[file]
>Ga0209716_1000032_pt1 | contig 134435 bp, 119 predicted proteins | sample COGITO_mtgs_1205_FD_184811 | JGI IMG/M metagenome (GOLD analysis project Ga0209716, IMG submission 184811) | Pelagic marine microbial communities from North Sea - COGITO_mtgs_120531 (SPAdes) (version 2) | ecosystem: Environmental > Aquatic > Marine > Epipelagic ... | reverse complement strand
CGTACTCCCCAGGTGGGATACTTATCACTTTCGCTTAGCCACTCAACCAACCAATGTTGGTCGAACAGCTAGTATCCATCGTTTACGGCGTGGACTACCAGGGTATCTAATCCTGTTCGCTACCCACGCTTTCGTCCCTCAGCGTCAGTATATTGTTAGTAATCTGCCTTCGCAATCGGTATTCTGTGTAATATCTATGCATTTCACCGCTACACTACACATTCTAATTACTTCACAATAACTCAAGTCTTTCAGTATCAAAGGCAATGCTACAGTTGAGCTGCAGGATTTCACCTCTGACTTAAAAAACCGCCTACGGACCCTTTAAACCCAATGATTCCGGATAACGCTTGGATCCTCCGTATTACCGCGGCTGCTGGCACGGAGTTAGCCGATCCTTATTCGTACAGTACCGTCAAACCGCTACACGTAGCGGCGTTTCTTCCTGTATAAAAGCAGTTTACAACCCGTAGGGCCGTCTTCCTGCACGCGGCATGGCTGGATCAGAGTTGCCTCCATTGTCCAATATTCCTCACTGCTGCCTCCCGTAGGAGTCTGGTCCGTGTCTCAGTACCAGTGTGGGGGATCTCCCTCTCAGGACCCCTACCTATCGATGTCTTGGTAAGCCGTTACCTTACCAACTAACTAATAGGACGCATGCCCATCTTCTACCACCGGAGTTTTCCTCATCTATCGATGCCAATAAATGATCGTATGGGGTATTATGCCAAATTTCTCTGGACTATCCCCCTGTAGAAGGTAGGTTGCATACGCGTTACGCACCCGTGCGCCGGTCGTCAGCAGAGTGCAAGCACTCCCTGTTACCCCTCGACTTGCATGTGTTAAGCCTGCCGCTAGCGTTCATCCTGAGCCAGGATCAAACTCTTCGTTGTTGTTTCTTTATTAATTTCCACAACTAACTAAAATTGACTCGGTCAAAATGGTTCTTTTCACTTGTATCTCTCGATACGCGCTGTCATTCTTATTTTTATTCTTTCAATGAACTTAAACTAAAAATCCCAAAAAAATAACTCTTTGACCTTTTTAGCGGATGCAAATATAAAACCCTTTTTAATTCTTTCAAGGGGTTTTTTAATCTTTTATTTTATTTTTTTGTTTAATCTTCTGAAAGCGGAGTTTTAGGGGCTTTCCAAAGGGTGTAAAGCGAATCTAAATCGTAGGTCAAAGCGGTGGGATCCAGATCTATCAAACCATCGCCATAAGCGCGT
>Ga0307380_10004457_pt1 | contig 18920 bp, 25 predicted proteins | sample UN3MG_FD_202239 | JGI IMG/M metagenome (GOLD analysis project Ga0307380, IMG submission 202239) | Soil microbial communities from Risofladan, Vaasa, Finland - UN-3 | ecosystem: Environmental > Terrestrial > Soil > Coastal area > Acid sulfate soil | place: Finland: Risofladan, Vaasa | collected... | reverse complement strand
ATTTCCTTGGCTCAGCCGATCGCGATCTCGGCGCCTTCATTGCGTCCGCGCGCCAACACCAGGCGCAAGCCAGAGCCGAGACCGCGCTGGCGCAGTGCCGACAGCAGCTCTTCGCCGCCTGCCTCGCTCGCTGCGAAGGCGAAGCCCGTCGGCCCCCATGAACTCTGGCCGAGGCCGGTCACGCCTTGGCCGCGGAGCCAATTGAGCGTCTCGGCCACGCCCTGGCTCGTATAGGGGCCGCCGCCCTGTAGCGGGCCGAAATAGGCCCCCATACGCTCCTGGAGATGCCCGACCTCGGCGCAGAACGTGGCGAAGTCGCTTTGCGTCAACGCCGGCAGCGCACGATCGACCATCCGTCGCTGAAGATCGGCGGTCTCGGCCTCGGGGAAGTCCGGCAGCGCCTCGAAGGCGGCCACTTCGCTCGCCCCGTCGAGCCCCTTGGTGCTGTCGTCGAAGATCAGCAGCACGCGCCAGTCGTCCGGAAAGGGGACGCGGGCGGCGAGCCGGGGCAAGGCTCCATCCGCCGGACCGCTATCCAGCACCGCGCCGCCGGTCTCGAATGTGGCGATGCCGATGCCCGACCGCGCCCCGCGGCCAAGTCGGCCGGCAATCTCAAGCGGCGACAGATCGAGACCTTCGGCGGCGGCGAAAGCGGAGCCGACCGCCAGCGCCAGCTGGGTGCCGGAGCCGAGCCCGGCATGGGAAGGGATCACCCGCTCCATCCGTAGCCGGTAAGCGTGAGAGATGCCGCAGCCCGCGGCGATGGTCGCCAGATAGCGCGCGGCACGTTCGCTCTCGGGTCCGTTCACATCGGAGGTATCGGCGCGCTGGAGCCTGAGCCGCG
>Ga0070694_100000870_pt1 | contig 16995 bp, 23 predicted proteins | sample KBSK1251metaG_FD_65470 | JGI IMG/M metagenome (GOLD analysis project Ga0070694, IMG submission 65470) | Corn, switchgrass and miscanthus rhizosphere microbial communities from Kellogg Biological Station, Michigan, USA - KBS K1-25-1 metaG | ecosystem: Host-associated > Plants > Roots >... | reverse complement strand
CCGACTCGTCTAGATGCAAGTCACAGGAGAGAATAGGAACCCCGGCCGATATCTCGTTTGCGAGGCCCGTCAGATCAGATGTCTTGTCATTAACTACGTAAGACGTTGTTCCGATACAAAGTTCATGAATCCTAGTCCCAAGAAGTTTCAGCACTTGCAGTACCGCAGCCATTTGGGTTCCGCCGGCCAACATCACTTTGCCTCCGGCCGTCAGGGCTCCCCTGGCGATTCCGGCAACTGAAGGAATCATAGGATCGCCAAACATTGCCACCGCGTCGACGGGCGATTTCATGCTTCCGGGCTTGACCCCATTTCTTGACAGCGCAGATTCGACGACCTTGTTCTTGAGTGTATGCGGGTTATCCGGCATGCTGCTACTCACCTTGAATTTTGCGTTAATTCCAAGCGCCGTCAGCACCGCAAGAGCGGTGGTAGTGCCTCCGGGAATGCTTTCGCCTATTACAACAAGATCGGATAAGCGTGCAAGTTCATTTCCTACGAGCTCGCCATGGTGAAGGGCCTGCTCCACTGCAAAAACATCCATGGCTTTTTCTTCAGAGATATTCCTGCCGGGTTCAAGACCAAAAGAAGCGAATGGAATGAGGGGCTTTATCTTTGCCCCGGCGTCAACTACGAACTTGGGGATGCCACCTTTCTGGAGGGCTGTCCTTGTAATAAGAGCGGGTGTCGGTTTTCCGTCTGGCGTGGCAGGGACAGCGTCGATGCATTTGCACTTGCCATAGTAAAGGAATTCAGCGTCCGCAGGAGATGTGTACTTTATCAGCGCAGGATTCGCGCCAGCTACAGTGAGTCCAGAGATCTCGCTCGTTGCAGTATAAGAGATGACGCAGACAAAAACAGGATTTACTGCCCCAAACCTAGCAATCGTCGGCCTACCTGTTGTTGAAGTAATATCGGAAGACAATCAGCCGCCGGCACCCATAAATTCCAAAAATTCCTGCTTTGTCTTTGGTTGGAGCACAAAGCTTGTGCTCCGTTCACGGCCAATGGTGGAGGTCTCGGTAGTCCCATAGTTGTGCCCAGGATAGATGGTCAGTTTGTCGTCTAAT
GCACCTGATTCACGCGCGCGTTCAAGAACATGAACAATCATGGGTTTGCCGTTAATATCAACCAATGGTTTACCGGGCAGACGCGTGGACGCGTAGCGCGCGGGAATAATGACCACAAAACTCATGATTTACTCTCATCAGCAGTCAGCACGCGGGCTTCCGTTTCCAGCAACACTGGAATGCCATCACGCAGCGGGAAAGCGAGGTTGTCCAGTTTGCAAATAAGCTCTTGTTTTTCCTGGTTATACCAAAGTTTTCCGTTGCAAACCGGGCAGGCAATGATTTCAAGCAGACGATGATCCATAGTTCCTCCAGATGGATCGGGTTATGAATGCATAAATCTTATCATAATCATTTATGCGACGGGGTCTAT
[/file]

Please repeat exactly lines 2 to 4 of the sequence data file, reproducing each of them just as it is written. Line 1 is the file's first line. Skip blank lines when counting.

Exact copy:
CGTACTCCCCAGGTGGGATACTTATCACTTTCGCTTAGCCACTCAACCAACCAATGTTGGTCGAACAGCTAGTATCCATCGTTTACGGCGTGGACTACCAGGGTATCTAATCCTGTTCGCTACCCACGCTTTCGTCCCTCAGCGTCAGTATATTGTTAGTAATCTGCCTTCGCAATCGGTATTCTGTGTAATATCTATGCATTTCACCGCTACACTACACATTCTAATTACTTCACAATAACTCAAGTCTTTCAGTATCAAAGGCAATGCTACAGTTGAGCTGCAGGATTTCACCTCTGACTTAAAAAACCGCCTACGGACCCTTTAAACCCAATGATTCCGGATAACGCTTGGATCCTCCGTATTACCGCGGCTGCTGGCACGGAGTTAGCCGATCCTTATTCGTACAGTACCGTCAAACCGCTACACGTAGCGGCGTTTCTTCCTGTATAAAAGCAGTTTACAACCCGTAGGGCCGTCTTCCTGCACGCGGCATGGCTGGATCAGAGTTGCCTCCATTGTCCAATATTCCTCACTGCTGCCTCCCGTAGGAGTCTGGTCCGTGTCTCAGTACCAGTGTGGGGGATCTCCCTCTCAGGACCCCTACCTATCGATGTCTTGGTAAGCCGTTACCTTACCAACTAACTAATAGGACGCATGCCCATCTTCTACCACCGGAGTTTTCCTCATCTATCGATGCCAATAAATGATCGTATGGGGTATTATGCCAAATTTCTCTGGACTATCCCCCTGTAGAAGGTAGGTTGCATACGCGTTACGCACCCGTGCGCCGGTCGTCAGCAGAGTGCAAGCACTCCCTGTTACCCCTCGACTTGCATGTGTTAAGCCTGCCGCTAGCGTTCATCCTGAGCCAGGATCAAACTCTTCGTTGTTGTTTCTTTATTAATTTCCACAACTAACTAAAATTGACTCGGTCAAAATGGTTCTTTTCACTTGTATCTCTCGATACGCGCTGTCATTCTTATTTTTATTCTTTCAATGAACTTAAACTAAAAATCCCAAAAAAATAACTCTTTGACCTTTTTAGCGGATGCAAATATAAAACCCTTTTTAATTCTTTCAAGGGGTTTTTTAATCTTTTATTTTATTTTTTTGTTTAATCTTCTGAAAGCGGAGTTTTAGGGGCTTTCCAAAGGGTGTAAAGCGAATCTAAATCGTAGGTCAAAGCGGTGGGATCCAGATCTATCAAACCATCGCCATAAGCGCGT
>Ga0307380_10004457_pt1 | contig 18920 bp, 25 predicted proteins | sample UN3MG_FD_202239 | JGI IMG/M metagenome (GOLD analysis project Ga0307380, IMG submission 202239) | Soil microbial communities from Risofladan, Vaasa, Finland - UN-3 | ecosystem: Environmental > Terrestrial > Soil > Coastal area > Acid sulfate soil | place: Finland: Risofladan, Vaasa | collected... | reverse complement strand
ATTTCCTTGGCTCAGCCGATCGCGATCTCGGCGCCTTCATTGCGTCCGCGCGCCAACACCAGGCGCAAGCCAGAGCCGAGACCGCGCTGGCGCAGTGCCGACAGCAGCTCTTCGCCGCCTGCCTCGCTCGCTGCGAAGGCGAAGCCCGTCGGCCCCCATGAACTCTGGCCGAGGCCGGTCACGCCTTGGCCGCGGAGCCAATTGAGCGTCTCGGCCACGCCCTGGCTCGTATAGGGGCCGCCGCCCTGTAGCGGGCCGAAATAGGCCCCCATACGCTCCTGGAGATGCCCGACCTCGGCGCAGAACGTGGCGAAGTCGCTTTGCGTCAACGCCGGCAGCGCACGATCGACCATCCGTCGCTGAAGATCGGCGGTCTCGGCCTCGGGGAAGTCCGGCAGCGCCTCGAAGGCGGCCACTTCGCTCGCCCCGTCGAGCCCCTTGGTGCTGTCGTCGAAGATCAGCAGCACGCGCCAGTCGTCCGGAAAGGGGACGCGGGCGGCGAGCCGGGGCAAGGCTCCATCCGCCGGACCGCTATCCAGCACCGCGCCGCCGGTCTCGAATGTGGCGATGCCGATGCCCGACCGCGCCCCGCGGCCAAGTCGGCCGGCAATCTCAAGCGGCGACAGATCGAGACCTTCGGCGGCGGCGAAAGCGGAGCCGACCGCCAGCGCCAGCTGGGTGCCGGAGCCGAGCCCGGCATGGGAAGGGATCACCCGCTCCATCCGTAGCCGGTAAGCGTGAGAGATGCCGCAGCCCGCGGCGATGGTCGCCAGATAGCGCGCGGCACGTTCGCTCTCGGGTCCGTTCACATCGGAGGTATCGGCGCGCTGGAGCCTGAGCCGCG